This is particularly concerning in light of recent statements made by the immigration minister. In the last six months, the immigration minister's comments about immigration have only grown more concerning. This particular minister cannot be trusted with wide-ranging, unfettered powers over the visas of whole groups of people.

Recently, the immigration minister flagged an overhaul of the pathway to Australian citizenship, because he believed some migrants 'come to Australia with little respect for our values (but much for our generous welfare)…' and whether migrants 'had a long period of time on welfare' should be a factor into whether they are able to take up citizenship. This isn't the first time this minster has tried to play the welfare card, having earlier described refugees as 'illiterate and innumerate' people who would take Australian jobs or 'languish' on the dole and use free health services within Medicare.

Despite this, the minister often makes hurtful, unjustifiable and ignorant comments about migration, including when he argued Australia had 'made mistakes in bringing some people in' and suggested people who are of 'second- and third-generation Lebanese-Muslim background' were a mistake. Putting this much power in a good minister's hands would be a concern, but this immigration minister is not a good minister.

Ultimately, Labor cannot give Trump-like powers to a man that has such a high desire to see a divided Australia. Labor will not support a bill that could see whole groups of people targeted on the basis of their place of birth, passport or religion.

In November last year, after reviewing this bill, Labor reached out to the Minister for Immigration and Border Protection and requested amendments to the legislation in good faith. The minister basically ignored our request until Monday when his office confirmed the coalition would not support parliamentary oversight of the minister's non-compellable power to determine specified classes of people to revalidate their visa.

While some of Labor's concerns about schedule 1 of the bill were outlined in the Senate inquiry, those concerns are just the tip of the iceberg to Labor's broader issues with handing this particular minister—and any minister in general—unfettered power over the revalidation of visas by a targeted subset of people.

Labor shares the concerns of those stakeholders who put in submissions to the Senate inquiry, including the Law Council of Australia who recommended against the passage of schedule 1 on the grounds that the:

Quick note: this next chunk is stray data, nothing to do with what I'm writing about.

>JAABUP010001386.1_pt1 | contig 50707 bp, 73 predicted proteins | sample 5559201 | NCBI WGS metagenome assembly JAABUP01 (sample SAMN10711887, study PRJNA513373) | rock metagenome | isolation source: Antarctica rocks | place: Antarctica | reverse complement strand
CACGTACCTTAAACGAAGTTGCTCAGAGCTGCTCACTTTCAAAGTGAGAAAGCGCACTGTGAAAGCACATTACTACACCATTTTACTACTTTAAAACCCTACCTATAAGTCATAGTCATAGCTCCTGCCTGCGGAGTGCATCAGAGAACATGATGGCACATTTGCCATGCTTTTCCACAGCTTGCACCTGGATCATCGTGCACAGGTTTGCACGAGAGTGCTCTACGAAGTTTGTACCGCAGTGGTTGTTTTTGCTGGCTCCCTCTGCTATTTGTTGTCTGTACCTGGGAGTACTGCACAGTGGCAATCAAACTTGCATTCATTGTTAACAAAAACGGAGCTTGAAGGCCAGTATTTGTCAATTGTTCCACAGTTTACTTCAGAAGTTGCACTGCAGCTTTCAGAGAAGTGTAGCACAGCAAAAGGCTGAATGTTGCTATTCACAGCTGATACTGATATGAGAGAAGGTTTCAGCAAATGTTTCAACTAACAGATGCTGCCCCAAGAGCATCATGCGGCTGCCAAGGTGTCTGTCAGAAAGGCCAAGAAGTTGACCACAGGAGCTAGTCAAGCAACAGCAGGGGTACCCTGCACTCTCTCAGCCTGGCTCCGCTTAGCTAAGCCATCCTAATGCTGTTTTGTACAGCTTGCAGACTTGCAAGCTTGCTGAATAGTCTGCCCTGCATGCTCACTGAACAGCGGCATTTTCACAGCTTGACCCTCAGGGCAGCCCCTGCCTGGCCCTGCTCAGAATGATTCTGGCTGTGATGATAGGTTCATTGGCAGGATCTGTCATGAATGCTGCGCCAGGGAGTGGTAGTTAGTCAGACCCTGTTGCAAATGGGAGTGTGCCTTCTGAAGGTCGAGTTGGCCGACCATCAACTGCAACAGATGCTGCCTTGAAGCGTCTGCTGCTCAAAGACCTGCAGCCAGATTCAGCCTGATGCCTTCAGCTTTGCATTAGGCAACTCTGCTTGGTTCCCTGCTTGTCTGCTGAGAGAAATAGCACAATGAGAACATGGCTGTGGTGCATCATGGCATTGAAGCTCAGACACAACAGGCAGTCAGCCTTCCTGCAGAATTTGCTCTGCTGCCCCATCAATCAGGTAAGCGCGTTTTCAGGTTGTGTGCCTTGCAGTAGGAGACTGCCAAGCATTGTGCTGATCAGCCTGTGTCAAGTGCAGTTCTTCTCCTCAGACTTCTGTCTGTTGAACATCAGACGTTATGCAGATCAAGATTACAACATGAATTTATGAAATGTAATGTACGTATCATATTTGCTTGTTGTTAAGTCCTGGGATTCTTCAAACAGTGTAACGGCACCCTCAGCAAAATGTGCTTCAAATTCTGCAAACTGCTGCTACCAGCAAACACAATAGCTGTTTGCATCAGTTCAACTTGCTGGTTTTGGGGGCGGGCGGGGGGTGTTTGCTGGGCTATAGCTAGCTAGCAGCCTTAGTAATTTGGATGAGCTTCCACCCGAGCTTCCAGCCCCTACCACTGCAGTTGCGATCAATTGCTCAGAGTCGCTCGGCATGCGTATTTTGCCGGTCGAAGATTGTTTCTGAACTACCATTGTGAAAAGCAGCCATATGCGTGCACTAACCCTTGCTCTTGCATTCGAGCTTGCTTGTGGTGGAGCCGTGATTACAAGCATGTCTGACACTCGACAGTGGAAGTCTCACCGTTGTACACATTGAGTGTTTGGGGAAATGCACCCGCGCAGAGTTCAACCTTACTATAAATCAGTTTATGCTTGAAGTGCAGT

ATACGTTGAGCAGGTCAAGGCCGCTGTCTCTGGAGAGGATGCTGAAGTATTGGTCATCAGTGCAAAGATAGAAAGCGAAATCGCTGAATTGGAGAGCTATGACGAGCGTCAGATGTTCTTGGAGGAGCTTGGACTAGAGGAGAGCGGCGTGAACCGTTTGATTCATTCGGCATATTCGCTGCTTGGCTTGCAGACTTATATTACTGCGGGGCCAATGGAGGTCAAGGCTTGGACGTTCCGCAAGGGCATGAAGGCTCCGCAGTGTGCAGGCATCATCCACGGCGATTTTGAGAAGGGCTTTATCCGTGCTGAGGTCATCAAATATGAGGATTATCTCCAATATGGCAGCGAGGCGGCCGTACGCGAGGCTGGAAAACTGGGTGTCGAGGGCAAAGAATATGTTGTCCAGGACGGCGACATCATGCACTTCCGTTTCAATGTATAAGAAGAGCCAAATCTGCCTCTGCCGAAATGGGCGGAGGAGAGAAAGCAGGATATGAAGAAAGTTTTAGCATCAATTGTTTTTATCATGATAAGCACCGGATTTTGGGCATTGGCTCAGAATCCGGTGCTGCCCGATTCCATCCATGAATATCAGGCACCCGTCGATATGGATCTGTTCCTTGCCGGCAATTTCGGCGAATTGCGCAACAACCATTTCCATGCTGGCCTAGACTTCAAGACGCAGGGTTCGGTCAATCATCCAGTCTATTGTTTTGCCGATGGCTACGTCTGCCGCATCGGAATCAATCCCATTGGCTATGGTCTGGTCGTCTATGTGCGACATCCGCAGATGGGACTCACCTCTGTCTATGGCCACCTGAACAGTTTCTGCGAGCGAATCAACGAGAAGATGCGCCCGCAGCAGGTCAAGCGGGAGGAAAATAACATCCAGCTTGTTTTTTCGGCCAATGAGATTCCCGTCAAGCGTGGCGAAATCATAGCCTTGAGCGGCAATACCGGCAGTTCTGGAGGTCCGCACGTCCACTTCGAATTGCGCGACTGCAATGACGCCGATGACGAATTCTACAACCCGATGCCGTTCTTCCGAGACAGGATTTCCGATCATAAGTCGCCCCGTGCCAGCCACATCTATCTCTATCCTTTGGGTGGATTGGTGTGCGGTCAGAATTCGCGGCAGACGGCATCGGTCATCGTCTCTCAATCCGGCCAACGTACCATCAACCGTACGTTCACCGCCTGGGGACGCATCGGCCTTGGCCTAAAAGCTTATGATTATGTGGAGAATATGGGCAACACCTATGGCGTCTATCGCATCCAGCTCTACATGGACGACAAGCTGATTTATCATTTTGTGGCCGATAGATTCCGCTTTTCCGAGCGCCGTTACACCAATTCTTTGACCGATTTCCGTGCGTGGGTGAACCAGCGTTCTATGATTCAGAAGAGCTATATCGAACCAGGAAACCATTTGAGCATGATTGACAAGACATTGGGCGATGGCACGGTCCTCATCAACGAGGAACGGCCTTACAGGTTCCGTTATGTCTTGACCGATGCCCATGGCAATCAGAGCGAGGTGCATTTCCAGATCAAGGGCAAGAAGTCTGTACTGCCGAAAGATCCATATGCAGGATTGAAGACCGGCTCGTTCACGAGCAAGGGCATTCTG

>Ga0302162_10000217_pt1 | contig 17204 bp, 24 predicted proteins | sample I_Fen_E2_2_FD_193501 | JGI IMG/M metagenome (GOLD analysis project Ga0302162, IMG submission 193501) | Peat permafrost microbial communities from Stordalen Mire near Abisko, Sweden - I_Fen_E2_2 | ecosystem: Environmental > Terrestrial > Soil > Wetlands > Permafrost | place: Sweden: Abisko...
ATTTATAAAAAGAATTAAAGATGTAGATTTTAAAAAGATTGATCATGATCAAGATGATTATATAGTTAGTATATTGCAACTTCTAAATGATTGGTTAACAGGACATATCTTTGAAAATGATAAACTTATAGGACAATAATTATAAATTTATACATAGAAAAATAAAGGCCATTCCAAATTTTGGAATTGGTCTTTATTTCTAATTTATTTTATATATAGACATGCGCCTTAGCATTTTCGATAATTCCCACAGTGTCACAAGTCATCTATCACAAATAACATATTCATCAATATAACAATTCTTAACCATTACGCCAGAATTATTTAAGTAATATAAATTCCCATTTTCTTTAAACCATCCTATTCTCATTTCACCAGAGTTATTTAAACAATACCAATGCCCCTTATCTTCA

Bill appears to be neither necessary nor proportionate to its intended objective, in that it has the potential to apply to all classes of visas, not just the proposed longer validity visitor visa;

Bill grants a broad range of powers to the Minister, with limited or no explanation as to their intended purpose;

Bill provides capacity for the Executive to make legislative instruments that are not subject to disallowance by the Senate, potentially impacting upon all persons residing in Australia as temporary or permanent residents;

presence of powers in the existing structure of the Migration Act and Regulations, which already provide adequate powers to address the concerns raised in the Explanatory Memorandum and the Minster's second reading speech; and

insufficient information on the establishment of the proposed longer validity visa.

It was similar concerns that led Labor to refer this bill to the Senate Standing Committee on Legal and Constitutional Affairs.

We will speak out against legislation that seeks to target people from certain regions, because Labor has never and will never agree to discriminate against people on the basis of their race, religion and country of origin. Australia's non-discriminatory immigration framework has been in place for the last four decades and has resulted in the multicultural society which we are proud of and in which we live in today—a place that has welcomed 7.5 million migrants since World War II.

Labor is prepared to work with the government to get a proper revalidation process in place, relevant to this subclass of visa. In its current form, Labor cannot support schedule 1 and we will move amendments in the Senate to remove the schedule 1 from the bill.

We call on the government to work constructively with Labor to remove schedule 1 and split this bill to allow passage of the other measures, which we support, such as SmartGate and visa ceasing events. Labor will work with the government in a bipartisan way to create a revalidation framework that is fair, in line with Australia's non-discriminatory immigration policy and subject to appropriate parliamentary oversight.

Labor supports Chinese tourism—that is Labor's policy; we have supported it since the days of Whitlam going to China. Labor recognises the wonderful contribution made by the Chinese community to Australia's economic and social development and we support the 10-year visa pilot in relation to Chinese nationals, and we call on the government to allow these measures to pass by removing schedule 1 from the current bill. We cannot support the bill in its current form.